I declare the MOOC a danger to the ecosystem of learning, the research university as it has grown up over the last couple of centuries. In doing some good to some people in the short run, it will do immediate harm to other people and long-range harm to many more people. That is, many people will get a taste of college lectures for free (or nearly so), and some may discover a passion for learning: good. Some people will be thrown out of their careers, because no matter how much ramen you eat, a human being will always be more expensive than a few GBs of server space: bad. Within a generation, with no ongoing investment in research and careers for scholars, academia will have dried up as an ecosystem and nobody will know how to read the books we used to expect third-year undergraduates to master: very bad. By then it will be too late. Imagine trying to restore the manufacturing heartland of this country, thirty years after the jobs have left and the savoir-faire evaporated.

Let’s not forget, in our pursuit of immortal glory, via MOOC, that Achilles deserted his comrades and caused great numbers of them to die on the plains of Troy for no good reason. The sad thing is that although Greg Nagy’s course on Homer may live forever, it will very possibly be the cause of his students, and his students’ students, never having a job like the one he has done so brilliantly in.

5 thoughts on “Kleos Aphthiton

  1. I agree entirely. I’d merely add that the standard of living in the US continues to increase with every passing year. As we get richer, our consumption basket should logically change. In pre-modern agricultural societies, 90% of our income went on food, but since then we have been able to put more of our income into what would have been considered luxuries as we have industrialized. If we were bombed back into the Stone Age tomorrow, I would cry as we spent more of our income on food, but I would understand. Today, as our population ages, we may have to spend more of our income on healthcare (although there is some dispute on this), and again that is reasonable. What bugs me is when we make clearly absurd choices — how many other activities should we consider more valuable than education? If education costs (as Baumol and Bowen argue) inflate faster than other sectors of the economy, so what?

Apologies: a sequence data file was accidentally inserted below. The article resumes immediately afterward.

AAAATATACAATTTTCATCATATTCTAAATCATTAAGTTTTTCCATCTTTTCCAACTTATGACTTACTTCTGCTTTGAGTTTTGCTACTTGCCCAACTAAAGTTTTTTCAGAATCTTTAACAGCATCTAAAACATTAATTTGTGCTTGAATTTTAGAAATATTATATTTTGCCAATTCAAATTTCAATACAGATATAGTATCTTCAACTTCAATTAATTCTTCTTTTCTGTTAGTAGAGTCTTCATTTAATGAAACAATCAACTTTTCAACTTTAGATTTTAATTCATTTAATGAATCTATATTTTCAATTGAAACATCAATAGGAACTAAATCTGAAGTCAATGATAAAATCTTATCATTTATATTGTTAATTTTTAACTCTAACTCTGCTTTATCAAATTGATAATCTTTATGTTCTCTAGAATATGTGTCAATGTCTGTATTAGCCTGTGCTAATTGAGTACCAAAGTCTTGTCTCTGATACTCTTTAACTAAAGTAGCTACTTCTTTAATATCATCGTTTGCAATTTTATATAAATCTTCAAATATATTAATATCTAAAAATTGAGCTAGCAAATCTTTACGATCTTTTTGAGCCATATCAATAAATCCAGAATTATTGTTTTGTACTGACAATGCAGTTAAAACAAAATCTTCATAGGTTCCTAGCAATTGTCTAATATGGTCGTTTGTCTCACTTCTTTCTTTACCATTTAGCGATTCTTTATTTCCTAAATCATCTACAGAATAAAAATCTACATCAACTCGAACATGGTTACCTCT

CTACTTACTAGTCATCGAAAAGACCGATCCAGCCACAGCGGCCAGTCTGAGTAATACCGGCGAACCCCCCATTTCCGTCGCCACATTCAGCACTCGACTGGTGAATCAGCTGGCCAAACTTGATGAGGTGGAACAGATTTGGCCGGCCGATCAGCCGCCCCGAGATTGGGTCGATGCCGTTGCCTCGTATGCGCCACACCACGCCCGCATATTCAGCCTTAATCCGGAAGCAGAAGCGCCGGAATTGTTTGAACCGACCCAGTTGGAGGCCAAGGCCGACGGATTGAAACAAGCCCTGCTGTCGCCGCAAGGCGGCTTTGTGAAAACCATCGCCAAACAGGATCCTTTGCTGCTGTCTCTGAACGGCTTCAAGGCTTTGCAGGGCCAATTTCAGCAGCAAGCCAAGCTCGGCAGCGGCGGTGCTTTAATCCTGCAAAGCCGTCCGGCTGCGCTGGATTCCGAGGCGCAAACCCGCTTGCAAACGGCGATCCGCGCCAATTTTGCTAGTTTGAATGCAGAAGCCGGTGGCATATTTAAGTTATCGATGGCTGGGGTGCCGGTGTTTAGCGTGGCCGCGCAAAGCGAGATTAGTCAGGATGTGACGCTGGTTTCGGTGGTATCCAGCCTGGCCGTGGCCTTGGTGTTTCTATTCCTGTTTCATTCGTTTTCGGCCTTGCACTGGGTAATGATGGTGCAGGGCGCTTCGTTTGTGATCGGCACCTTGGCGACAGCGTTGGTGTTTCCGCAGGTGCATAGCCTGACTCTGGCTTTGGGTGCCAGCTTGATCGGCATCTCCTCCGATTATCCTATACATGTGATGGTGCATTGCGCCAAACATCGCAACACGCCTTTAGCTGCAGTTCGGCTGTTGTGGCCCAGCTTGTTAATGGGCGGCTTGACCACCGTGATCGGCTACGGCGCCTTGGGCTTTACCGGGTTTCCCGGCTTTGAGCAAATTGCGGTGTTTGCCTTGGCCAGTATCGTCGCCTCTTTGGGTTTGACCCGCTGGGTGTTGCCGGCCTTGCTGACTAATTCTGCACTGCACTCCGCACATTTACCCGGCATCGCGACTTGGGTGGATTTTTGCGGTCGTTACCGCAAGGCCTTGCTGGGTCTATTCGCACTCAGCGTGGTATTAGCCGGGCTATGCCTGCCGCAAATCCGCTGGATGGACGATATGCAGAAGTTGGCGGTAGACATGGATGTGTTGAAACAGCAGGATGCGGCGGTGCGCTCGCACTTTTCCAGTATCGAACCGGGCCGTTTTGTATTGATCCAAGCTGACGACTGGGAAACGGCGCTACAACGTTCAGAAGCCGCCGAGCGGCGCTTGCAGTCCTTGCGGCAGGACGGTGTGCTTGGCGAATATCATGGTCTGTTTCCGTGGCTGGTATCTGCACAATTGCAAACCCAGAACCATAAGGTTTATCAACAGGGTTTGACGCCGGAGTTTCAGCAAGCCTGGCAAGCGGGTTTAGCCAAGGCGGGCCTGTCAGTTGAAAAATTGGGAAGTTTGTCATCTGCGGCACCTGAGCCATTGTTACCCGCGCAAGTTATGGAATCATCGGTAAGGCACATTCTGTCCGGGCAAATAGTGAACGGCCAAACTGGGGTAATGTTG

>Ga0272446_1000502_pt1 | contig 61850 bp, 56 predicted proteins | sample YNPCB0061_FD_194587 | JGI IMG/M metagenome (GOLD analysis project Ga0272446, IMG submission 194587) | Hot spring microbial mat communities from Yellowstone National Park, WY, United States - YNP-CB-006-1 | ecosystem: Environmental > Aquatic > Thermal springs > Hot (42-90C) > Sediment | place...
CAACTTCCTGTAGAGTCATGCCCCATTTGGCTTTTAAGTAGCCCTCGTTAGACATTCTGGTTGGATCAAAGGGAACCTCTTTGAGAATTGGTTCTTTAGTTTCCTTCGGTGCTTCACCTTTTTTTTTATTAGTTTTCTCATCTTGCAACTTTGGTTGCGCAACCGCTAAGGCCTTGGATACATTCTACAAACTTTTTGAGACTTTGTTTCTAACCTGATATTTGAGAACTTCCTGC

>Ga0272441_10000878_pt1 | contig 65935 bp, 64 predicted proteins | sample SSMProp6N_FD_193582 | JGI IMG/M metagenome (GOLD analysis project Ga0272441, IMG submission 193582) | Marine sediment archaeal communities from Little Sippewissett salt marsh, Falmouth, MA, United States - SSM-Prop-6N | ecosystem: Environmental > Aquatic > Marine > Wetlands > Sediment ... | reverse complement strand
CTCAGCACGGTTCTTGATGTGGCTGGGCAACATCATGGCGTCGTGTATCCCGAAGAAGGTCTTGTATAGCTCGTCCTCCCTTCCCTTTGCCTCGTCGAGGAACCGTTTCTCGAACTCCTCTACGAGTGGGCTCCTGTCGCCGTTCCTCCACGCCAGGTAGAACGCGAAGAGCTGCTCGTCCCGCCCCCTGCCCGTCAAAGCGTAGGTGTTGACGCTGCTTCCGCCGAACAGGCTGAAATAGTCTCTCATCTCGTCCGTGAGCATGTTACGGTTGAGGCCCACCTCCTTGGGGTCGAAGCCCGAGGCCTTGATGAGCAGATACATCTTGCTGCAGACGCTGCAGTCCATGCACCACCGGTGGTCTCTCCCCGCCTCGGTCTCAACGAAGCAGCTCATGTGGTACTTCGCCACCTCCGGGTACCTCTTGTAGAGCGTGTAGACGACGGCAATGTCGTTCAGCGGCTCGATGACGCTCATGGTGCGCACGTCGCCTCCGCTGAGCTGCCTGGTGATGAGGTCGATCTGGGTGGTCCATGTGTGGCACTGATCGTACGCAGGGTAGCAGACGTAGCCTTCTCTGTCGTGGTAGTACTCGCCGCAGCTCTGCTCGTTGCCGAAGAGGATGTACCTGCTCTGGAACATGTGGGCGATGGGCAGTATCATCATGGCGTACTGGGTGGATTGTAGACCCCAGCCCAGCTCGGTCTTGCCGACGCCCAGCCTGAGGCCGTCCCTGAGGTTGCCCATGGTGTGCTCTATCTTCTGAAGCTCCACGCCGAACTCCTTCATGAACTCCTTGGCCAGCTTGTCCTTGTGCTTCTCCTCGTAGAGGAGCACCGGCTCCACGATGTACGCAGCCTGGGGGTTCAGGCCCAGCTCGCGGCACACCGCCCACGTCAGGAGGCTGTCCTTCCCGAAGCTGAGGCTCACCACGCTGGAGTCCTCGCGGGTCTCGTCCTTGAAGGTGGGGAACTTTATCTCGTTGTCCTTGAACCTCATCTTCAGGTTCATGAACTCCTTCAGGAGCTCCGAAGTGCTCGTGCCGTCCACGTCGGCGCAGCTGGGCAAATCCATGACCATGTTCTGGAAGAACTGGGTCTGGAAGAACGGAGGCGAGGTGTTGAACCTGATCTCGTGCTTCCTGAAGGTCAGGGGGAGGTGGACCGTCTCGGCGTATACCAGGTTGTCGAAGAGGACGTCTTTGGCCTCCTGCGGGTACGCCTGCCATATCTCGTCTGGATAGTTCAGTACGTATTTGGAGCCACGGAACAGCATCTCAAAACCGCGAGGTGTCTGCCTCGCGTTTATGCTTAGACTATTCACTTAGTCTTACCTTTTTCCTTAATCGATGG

(One minor criticism of the blog entry: the $26K loan analogy isn’t quite right — when people pay $30K for a car, presumably they put some money down and borrow the rest, and the same is true for education. To compare the loan cost for the degree with the total cost of the car isn’t quite cricket.)